46. ‘In the Dream House’ by Carmen Maria Machado (Graywolf Press, US)
From the writer of Her Body and Other Parties, arguably one of the best short story collections of this decade, comes a memoir, an “engrossing and wildly innovative account of a relationship gone bad, and a bold dissection of the mechanisms and cultural representations of psychological abuse”. Expect everything from legal proceedings and fairy tales to Star Trek and Disney villains.
47. ‘The Starless Sea’ by Erin Morgenstern (Harvill Secker)
A “magical new novel” from the bestselling writer of The Night Circus. Zachary Ezra Rawlins is a graduate student in Vermont when he chances upon a strange book hidden in the library. He turns the pages—to tales of lovelorn prisoners, nameless acolytes, key collectors—only to read a story from his own childhood! He decides to play detective, and a series of clues take him to a masquerade party in New York, and through a doorway leading to a subterranean library.
48. ‘Of Morsels and Marvels’ by Maryse Condé, translated from French by Richard Philcox (Seagull Books)
For the 2018 Alternative Nobel Prize winner, the process of cooking is on par with writing. This volume, an enchanting culinary and literary journey of the author’s travels to India, Indonesia, and South Africa, is not your regular recipe book.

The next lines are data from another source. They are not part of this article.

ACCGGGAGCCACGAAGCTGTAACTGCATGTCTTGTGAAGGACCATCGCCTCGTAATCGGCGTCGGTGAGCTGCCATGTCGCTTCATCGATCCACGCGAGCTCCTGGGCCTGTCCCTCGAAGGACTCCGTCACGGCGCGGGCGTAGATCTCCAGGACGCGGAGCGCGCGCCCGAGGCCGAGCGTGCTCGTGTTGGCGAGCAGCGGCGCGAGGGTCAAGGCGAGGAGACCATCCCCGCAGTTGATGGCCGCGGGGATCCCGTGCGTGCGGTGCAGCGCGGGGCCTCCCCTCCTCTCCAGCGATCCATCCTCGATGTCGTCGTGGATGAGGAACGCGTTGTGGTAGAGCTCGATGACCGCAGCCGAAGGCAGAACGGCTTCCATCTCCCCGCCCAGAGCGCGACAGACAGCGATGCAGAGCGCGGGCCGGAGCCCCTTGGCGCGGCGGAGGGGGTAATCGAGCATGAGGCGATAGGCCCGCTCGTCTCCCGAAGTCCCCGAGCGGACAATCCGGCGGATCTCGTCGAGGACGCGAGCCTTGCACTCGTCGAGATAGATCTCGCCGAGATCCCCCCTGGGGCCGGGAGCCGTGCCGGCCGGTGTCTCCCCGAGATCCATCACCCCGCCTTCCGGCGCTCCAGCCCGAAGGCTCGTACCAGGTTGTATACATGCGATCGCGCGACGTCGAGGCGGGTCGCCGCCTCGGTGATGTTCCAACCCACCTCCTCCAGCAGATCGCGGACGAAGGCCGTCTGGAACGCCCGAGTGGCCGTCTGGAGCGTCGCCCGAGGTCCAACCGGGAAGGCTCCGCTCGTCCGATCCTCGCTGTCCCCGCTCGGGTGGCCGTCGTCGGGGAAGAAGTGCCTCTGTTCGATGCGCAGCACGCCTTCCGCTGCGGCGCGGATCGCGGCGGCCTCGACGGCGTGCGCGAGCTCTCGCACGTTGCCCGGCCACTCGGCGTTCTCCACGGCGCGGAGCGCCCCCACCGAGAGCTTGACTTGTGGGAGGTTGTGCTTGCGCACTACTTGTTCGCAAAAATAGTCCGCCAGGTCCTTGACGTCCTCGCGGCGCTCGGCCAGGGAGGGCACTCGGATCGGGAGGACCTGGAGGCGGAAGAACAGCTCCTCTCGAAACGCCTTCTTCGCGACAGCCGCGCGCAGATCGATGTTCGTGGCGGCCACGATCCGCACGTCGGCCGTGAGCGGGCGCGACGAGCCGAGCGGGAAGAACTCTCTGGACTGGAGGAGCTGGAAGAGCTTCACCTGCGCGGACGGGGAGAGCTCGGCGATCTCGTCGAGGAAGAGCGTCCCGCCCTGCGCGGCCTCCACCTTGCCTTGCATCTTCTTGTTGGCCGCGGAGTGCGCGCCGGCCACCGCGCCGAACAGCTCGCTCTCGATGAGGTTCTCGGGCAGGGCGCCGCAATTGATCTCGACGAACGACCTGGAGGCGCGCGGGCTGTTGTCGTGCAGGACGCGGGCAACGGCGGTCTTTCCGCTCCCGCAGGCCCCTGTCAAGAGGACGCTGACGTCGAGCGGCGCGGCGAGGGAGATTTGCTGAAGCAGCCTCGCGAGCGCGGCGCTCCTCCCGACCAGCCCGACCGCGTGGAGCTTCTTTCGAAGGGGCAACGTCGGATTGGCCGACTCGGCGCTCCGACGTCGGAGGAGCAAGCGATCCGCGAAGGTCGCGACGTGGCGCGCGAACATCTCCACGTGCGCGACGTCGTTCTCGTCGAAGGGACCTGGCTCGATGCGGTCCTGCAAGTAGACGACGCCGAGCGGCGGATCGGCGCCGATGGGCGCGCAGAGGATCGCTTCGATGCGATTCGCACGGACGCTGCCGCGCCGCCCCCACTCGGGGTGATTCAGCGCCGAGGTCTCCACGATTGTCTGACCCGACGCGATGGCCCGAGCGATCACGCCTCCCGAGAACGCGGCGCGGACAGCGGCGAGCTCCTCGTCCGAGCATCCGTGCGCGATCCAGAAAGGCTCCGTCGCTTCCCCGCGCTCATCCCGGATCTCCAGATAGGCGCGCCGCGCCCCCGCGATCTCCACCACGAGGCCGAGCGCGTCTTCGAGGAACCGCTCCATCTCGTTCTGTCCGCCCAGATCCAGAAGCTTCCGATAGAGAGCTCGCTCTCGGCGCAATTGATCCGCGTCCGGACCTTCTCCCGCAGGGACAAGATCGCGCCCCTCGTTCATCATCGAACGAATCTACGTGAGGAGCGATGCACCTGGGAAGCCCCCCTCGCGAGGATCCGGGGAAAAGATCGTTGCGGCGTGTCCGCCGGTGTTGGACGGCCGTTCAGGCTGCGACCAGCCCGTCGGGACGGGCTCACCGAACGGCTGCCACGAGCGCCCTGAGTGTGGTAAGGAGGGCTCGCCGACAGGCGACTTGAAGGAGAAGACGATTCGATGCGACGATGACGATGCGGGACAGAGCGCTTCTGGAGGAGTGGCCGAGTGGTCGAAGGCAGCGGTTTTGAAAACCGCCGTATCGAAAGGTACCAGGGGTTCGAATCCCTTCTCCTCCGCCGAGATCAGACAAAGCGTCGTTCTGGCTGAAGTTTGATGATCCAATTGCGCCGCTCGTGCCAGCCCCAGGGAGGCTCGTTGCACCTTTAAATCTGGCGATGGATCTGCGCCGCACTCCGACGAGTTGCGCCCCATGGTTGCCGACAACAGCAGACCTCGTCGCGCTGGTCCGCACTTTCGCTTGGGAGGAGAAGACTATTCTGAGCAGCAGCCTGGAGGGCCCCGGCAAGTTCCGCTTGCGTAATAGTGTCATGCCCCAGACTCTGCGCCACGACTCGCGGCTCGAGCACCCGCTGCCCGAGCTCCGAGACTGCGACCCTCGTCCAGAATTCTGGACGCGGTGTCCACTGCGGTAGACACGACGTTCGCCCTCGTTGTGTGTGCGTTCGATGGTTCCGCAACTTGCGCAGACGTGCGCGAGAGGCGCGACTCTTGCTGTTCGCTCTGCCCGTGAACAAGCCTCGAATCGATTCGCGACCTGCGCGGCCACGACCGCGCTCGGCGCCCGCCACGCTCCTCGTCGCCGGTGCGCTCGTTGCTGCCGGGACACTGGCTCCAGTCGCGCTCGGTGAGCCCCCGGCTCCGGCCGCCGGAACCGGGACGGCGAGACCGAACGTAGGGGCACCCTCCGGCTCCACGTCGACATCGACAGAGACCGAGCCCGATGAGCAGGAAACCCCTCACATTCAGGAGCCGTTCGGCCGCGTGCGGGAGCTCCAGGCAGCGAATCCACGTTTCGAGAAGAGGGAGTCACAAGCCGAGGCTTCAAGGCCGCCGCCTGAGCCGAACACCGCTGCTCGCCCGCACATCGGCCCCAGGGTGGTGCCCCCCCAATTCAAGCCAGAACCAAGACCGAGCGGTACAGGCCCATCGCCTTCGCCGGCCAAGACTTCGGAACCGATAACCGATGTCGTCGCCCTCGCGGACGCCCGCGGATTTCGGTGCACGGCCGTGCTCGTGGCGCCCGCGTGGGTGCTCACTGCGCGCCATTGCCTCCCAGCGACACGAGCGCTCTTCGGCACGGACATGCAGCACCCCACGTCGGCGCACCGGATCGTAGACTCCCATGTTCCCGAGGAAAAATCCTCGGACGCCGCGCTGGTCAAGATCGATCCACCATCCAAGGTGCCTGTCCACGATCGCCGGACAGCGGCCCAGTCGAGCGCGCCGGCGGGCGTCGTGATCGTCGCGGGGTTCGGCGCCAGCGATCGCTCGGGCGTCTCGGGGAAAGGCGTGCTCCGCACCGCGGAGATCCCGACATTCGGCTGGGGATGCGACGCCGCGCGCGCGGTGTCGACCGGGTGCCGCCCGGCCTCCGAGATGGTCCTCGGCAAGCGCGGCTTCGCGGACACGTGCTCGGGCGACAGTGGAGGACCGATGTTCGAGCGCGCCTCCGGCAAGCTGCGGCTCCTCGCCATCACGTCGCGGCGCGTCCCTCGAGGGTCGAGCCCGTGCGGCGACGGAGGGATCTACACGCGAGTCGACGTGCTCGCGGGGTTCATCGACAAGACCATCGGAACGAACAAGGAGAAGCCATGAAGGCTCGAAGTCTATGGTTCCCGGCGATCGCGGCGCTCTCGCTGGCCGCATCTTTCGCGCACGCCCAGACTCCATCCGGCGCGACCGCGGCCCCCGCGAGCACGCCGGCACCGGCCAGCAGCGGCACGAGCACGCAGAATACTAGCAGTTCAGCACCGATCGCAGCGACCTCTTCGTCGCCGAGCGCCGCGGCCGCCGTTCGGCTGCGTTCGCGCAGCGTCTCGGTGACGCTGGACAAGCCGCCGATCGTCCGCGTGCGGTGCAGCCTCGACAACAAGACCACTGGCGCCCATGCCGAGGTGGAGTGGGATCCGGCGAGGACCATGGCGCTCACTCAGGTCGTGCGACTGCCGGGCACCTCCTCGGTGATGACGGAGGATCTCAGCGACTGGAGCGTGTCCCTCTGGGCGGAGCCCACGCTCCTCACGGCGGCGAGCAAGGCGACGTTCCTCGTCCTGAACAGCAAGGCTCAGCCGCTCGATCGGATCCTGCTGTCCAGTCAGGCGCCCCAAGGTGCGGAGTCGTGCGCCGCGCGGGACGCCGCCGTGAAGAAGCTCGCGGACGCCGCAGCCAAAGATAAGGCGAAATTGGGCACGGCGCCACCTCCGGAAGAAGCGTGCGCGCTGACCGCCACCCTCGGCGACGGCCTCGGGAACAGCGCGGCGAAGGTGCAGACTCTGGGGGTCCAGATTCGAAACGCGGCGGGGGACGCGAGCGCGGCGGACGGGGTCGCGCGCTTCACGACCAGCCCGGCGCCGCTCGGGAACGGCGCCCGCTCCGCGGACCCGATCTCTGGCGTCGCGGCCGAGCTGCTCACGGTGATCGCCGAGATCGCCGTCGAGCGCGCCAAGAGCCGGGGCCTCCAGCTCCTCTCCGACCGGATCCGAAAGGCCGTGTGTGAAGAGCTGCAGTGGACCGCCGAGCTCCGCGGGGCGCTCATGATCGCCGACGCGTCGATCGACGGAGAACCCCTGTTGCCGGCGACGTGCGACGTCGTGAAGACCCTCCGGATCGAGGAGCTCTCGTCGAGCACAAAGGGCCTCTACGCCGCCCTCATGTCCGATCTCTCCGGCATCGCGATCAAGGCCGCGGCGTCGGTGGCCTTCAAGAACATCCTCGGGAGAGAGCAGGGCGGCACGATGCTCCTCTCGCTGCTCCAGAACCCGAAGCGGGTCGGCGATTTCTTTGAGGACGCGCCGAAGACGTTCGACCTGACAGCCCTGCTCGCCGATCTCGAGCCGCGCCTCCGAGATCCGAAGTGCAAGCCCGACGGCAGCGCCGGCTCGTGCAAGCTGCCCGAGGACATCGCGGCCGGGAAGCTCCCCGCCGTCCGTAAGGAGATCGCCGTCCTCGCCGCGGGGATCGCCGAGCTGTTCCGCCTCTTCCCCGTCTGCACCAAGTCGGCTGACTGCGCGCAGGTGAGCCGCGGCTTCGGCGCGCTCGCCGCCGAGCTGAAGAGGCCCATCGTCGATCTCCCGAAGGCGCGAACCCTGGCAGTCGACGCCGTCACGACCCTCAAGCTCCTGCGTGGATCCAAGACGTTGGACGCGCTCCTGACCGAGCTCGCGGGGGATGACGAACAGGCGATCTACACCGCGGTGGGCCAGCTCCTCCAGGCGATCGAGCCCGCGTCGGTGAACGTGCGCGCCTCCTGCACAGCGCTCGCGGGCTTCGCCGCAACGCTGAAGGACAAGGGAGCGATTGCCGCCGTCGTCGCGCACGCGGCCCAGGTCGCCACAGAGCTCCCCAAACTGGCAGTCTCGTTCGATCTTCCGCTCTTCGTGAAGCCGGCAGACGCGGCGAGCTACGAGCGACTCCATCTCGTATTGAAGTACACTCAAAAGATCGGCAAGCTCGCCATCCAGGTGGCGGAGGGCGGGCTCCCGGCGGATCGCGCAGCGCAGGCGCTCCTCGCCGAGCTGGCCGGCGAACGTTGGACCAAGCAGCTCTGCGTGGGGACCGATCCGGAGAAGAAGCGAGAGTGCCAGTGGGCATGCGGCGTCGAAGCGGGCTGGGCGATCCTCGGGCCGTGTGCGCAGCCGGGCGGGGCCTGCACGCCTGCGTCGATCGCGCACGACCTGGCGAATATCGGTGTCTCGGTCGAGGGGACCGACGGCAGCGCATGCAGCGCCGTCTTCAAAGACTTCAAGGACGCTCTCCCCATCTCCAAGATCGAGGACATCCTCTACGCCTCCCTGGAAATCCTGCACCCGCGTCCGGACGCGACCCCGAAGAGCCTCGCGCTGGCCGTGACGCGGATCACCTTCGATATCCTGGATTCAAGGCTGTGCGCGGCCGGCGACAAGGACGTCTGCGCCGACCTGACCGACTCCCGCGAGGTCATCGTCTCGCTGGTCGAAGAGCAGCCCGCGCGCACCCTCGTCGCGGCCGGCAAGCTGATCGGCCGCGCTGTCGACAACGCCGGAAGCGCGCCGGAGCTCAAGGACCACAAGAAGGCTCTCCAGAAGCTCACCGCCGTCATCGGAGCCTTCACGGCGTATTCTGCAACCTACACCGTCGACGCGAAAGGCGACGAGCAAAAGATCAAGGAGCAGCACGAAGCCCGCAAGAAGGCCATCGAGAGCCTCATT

49. ‘Sisters at New Dawn’ by Varsha Sheshan (Young Zubaan)
If being the new kids isn’t enough, sisters Padma and Kannagi Shankar quickly find that New Dawn High School isn’t your regular school. Odd-but-interesting subjects such as ‘Pot of Gold’ and ‘Maths and Beauty’ are taught—and sometimes, by students. A discovery in the library leads to more questions including: will their solutions work or will the bullies win?
50. ‘Poetry of Protest’ edited by Meena Kandasamy (HarperCollins India)
Kandasamy’s second literary offering of the year is an edited poetry anthology featuring three decades of work by revolutionary poets from across languages, geographies, and walks of life, who all “question our idea of India” and bear witness to “how this country makes and unmakes itself”. It speaks of the “singing in dark times”.